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Jennifer Nasser Awarded Seed Funding and Grant

July 14, 2014

jennifer nasser headshotJennifer Nasser, PhD, an associate professor in the Nutrition Sciences Department, has been awarded seed funding for her research from the Clinical and Translational Research Institute (CTRI) at Drexel University, which announced the first round of awardees after the organization received 35 competitive applications. The CTRI, which was recently established to foster translational research throughout the University and to remove impediments to the process of research translation, mentioned they were pleased with the large number, diversity, and scope of the applications they received.

Three reviewers at Drexel evaluated the applications for overall merit, significance, strength of the investigators and research team, cohesiveness with the CTRI program of promoting innovative clinical and translational research, feasibility of the approach, and overall strategy.

Nasser’s was one of six projects awarded funding, for a total of approximately $75,000 distributed to the awardees. Nasser’s research project consists of a functional near-infrared spectroscopy (fNIRS) assessment of dorsolateral and dorsomedial prefrontal cortex in response to food as a marker for “loss of control” overeating. Other members of Nasser’s team include Hasan Ayaz, an assistant research professor in the School of Biomedical Engineering, and Angelo Del Parigi, a visiting research professor in the Department of Nutrition Sciences.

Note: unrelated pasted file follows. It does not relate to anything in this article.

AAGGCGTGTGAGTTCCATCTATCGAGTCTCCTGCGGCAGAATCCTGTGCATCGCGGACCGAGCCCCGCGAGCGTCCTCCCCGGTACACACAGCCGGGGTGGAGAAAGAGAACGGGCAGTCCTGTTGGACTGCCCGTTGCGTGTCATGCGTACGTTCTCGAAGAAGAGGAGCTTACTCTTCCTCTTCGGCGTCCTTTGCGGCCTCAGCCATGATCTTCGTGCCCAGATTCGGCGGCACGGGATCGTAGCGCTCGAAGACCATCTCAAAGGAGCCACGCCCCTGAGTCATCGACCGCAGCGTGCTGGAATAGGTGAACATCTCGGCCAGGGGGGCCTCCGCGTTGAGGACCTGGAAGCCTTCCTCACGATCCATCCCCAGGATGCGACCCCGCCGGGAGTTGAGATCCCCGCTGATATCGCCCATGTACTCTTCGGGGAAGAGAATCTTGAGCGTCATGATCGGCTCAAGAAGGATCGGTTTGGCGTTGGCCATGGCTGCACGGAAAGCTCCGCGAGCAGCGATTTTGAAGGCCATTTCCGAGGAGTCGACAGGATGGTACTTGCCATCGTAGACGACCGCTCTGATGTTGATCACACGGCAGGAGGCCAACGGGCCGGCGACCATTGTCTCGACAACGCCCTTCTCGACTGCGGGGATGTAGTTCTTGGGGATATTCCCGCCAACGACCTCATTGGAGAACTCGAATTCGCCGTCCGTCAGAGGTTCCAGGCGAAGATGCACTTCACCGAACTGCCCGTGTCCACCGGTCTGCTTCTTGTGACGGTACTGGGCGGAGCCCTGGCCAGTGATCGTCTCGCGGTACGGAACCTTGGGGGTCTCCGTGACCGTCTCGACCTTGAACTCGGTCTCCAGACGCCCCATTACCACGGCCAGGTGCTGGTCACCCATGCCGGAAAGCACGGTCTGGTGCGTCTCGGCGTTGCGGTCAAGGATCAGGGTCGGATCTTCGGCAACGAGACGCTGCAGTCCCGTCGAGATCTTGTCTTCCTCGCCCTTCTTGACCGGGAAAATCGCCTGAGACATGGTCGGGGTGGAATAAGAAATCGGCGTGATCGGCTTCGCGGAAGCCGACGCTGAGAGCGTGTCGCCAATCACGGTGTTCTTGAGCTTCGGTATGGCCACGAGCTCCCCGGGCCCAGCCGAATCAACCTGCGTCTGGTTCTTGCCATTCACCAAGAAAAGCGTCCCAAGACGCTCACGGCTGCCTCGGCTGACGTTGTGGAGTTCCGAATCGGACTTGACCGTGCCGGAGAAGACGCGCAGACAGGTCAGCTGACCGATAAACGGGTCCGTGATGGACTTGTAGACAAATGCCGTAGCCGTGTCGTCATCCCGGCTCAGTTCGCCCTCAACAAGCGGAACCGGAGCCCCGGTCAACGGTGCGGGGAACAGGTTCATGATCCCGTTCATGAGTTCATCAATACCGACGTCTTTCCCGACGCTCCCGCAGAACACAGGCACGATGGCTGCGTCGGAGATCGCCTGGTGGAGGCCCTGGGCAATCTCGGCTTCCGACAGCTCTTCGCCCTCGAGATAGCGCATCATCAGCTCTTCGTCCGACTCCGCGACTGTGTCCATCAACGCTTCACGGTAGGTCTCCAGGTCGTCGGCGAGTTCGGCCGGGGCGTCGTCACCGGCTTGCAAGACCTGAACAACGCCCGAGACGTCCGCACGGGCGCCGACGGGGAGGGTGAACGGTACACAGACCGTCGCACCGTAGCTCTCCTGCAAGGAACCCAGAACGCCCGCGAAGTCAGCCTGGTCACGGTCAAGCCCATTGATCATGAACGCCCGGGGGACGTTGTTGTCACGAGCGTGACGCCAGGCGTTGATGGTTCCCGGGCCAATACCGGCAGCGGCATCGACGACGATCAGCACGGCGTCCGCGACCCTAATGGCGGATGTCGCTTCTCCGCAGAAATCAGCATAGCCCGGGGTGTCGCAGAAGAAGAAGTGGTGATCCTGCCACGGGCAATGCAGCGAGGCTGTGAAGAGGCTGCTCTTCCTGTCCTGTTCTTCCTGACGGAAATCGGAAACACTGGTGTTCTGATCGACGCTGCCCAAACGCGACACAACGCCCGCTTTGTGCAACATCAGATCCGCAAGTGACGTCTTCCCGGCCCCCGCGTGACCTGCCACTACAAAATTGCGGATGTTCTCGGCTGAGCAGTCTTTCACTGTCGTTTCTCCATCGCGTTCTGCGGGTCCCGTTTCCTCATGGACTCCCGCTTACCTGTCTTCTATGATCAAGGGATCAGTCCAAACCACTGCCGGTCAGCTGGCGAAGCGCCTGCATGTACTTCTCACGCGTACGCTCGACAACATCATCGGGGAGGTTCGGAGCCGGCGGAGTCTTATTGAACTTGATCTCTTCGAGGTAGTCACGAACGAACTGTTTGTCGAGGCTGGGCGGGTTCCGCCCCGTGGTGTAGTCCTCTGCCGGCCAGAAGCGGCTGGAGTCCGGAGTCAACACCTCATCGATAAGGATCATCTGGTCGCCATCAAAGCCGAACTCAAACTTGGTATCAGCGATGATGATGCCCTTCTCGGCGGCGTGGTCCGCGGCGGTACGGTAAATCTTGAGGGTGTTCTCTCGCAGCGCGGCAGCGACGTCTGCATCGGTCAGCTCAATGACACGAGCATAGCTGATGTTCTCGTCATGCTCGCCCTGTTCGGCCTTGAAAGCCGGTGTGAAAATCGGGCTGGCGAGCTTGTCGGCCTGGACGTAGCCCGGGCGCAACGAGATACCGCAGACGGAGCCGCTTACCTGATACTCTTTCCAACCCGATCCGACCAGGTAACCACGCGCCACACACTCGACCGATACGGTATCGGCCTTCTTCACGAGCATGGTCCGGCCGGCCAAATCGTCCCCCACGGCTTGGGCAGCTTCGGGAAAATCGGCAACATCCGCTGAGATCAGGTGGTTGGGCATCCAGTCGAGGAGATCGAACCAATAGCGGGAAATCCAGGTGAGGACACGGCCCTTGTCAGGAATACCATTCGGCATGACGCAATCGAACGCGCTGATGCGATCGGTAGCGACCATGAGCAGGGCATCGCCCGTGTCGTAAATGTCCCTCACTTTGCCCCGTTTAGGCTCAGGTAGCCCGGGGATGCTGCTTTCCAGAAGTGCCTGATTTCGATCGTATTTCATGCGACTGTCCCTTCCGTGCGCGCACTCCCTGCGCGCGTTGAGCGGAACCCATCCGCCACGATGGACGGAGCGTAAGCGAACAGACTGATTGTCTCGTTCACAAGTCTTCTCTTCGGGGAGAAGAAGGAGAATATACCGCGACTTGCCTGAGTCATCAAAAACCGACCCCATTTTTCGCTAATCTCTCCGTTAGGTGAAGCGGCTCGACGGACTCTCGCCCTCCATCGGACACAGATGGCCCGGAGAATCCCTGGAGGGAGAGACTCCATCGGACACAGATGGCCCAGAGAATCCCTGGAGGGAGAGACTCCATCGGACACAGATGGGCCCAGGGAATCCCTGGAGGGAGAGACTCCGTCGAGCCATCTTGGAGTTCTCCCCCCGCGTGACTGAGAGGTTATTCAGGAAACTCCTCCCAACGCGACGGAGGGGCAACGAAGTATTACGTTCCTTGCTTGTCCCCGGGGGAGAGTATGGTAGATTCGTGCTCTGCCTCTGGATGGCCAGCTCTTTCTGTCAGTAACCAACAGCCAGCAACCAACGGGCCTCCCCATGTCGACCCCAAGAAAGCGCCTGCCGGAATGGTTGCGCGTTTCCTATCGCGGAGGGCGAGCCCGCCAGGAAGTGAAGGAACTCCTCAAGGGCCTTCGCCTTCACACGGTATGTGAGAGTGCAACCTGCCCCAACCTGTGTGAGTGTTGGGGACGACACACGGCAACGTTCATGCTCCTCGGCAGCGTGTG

In addition to the seed funding provided by Drexel’s CTRI, Nasser was also awarded a grant by the Drexel University Community Driven Research Day Consortium. The grant will help fund a project that aims to provide an objective assessment of the MANNA’s home-delivered meals program. Its two main objectives are to develop the key components (i.e., forms or tools such as intake assessments, provider referrals, recertifications, dietitian assessments, and client self-report outcomes) of the outcomes evaluation program, and to describe the extent to which MANNA’s outcomes (improved physical health, decreased health care utilization) meet or exceed those of other home delivered meals (HDM) programs. An interdisciplinary, community-based participatory research project, it will collect and analyze outcome data on key nutrition and health indicators in a meaningful way for MANNA.